It's Theme Thursday again this week and the theme is BELL.
And I don't have time to do an outrageous post for you because I'm in San Francisco on vacation (and have been so all week!). But "BELL" reminds me of the Bay Area in a small but important way so I'm going to share with you another excerpt from my ridiculous life adventures (part of my book I might someday finish). Flash back to 1979 when I am 17...
Living on the West Coast in Oregon gave me easy access to experience the California dream I’d always imagined without immersing in a five day across-the-country travel nightmare which would probably have overshadowed anything I experienced while in California anyway. Or would it? Let’s examine the evidence.
Like Forrest Gump before me, I was stupid enough to enroll into the armed forces without a lot of thought to my future. And while “stupid is as stupid does” that doesn’t mean I’m quite as stupid as one might think. First of all, I happened to have enlisted and served between senseless foreign wars. You’re just going to have to trust me on this but I don’t happen to like dying. I don’t know about you but for me there just seems to be something so irreversible to it. Sure; death is inevitable for all us but you don’t see a lot of people adding it as one of their 5-year goals.
I didn’t enlist into any of the normal armed forces one initially thinks of. The Army seemed a little too GI Joe for me. I had visions of a trench somewhere in Turkey where I am hopping around with gang green and trench foot. Ok, perhaps I had been watching Gallipoli and All Quiet on the Western Front too many times.
I didn’t have the right stuff for the Air Force either. I never had that obsession with airplanes that so many others have. I just don’t care. I cared when my plane’s engine was on fire over the Amazon but even then I couldn’t tell you if it was a Boeing Jumbo Super Size Whatever or an Air-Bus-that-Flies plane.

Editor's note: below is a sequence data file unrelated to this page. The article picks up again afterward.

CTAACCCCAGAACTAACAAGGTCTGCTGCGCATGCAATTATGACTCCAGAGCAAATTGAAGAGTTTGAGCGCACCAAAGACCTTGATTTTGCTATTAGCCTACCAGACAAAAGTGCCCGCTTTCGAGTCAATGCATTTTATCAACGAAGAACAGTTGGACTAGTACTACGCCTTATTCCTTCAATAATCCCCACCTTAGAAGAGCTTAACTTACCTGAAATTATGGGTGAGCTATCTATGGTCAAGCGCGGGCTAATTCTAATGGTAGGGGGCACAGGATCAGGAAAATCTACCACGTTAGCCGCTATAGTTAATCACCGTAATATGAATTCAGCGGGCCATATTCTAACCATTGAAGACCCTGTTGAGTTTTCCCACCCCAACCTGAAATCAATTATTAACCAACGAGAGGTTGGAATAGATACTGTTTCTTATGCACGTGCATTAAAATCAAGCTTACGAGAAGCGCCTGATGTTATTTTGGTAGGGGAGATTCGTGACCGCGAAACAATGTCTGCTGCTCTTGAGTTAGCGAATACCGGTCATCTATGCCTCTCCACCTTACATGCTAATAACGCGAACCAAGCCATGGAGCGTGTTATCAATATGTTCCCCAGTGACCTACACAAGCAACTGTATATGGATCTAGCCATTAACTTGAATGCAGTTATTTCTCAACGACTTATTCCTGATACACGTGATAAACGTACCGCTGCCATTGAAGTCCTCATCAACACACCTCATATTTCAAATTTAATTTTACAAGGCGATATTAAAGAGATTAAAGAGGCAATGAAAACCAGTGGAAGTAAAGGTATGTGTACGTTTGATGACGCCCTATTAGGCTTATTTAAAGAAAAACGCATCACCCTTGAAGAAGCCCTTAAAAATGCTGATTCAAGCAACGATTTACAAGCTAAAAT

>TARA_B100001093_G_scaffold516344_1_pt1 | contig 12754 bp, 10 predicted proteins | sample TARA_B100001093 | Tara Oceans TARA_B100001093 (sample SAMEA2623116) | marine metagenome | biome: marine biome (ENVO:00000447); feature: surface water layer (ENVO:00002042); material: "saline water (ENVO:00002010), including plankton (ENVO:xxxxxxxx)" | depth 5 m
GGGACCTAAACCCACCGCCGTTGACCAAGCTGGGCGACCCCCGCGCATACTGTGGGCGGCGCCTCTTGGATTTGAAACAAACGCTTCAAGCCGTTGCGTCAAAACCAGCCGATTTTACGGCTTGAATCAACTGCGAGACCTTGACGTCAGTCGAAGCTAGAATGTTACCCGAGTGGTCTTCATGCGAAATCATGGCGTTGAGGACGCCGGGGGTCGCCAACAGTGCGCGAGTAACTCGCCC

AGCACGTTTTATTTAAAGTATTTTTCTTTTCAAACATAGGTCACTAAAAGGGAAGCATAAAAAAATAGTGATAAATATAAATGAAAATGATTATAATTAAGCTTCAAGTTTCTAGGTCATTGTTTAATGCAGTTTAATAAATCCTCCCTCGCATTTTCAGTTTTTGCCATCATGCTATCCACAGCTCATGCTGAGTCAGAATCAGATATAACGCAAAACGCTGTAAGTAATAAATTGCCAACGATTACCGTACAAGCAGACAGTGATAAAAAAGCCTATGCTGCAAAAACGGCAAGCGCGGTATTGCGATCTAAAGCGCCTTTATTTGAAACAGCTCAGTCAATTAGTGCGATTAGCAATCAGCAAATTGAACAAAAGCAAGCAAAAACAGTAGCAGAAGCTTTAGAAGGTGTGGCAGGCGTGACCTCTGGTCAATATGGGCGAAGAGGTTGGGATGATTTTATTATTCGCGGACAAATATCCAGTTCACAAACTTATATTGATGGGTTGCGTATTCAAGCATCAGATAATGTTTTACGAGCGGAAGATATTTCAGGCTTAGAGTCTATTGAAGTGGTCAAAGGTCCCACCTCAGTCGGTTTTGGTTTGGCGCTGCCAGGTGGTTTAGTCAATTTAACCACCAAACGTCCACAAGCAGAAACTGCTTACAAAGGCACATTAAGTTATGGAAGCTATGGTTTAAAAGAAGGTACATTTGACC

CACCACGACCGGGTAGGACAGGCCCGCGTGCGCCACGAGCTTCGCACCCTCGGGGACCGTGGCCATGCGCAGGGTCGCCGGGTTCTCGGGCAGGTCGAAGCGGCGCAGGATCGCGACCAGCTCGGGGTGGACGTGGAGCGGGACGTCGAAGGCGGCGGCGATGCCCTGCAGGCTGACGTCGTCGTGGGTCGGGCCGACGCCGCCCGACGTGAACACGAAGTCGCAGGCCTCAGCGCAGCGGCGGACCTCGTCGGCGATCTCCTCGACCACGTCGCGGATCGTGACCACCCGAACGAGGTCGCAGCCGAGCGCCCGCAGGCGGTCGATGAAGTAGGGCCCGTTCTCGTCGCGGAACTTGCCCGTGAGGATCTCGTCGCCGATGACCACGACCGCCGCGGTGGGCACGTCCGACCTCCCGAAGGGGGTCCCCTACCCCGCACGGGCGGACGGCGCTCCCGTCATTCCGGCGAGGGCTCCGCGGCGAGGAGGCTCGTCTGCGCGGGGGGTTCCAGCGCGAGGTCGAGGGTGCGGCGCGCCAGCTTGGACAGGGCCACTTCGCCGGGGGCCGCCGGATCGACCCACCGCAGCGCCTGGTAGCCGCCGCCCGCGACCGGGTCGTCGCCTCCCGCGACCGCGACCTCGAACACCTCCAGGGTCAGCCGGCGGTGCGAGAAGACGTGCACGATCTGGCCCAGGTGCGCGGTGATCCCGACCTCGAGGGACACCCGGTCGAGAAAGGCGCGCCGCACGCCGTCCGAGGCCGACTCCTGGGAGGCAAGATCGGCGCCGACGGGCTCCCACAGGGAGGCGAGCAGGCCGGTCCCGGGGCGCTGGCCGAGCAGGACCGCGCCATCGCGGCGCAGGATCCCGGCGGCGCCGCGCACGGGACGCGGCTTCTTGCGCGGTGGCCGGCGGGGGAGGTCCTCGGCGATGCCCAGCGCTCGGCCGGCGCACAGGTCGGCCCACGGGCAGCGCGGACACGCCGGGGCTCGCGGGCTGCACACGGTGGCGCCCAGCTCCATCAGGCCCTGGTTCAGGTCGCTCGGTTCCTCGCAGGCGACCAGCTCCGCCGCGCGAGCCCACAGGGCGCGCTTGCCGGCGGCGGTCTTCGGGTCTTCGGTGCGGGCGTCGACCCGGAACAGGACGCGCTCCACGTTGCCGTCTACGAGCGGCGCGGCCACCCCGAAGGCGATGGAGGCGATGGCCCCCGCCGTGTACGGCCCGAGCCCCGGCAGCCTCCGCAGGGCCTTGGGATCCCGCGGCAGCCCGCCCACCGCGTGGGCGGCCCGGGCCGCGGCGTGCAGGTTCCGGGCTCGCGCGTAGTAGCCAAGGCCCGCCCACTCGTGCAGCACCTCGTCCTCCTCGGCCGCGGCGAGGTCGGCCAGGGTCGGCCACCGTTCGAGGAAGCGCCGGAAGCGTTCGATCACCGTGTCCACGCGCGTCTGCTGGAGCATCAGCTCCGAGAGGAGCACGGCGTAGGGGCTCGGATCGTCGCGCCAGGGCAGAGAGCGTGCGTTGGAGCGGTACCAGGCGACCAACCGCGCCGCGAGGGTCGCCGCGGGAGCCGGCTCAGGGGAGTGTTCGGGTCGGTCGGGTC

I’ve gotten ahead of myself though. No, the Navy wasn’t any better. I didn’t happen to find those sailor uniforms very appealing; as if fashion were my primary concern for a military career. The Marines were totally unacceptable. The few, the proud, the shaved! Jack Nicholson was right, “I couldn’t handle their truth!”
That only left the Coast Guard. Hey, it was an armed force too! Ok, not very armed and not really very forceful either. They did save lives though and they had the same college education and that meant it wasn’t just a job; it was free tuition! I even liked that they didn’t technically fall under the Department of Defense. The Coast Guard fell under the Department of Transportation. This was good and bad: Good because it meant I didn’t have to strap on some automatic armor-piercing assault weapon with enough rounds to level Detroit onto my back at all times (although it might be a step in the right direction to level Detroit.) The bad was the reality that they didn’t get anywhere near the budget the defense services did. There weren’t any $5,000 hammers around the Coast Guard bases. We barely had the budget to afford hammers at all. “There are plenty of sticks and rocks that work just as well,” the petty chief would bark at us upon realizing even all of the cheap hammers had been stolen.
Joining the Coast Guard at 17 gave me my first experience being on my own. Boot camp in the Coast Guard wasn’t exactly what I had expected. I thought that since it fell under the Department of Transportation it certainly must be more like a health spa. I was wrong as usual. It turned out that they were second only to the Marines as the hardest boot camp to make it through at the time.
So off I went to Alameda, CA for boot camp. Now Alameda is an island in the Bay area but there aren’t any lovely beaches. There aren’t any palm trees. There isn’t any sipping of fruity rum drinks in the sun listening to the Beach Boys. No, it was essentially Private Benjamin, Stripes, and Full Metal Jacket all rolled into one all-inclusive 12 week experience.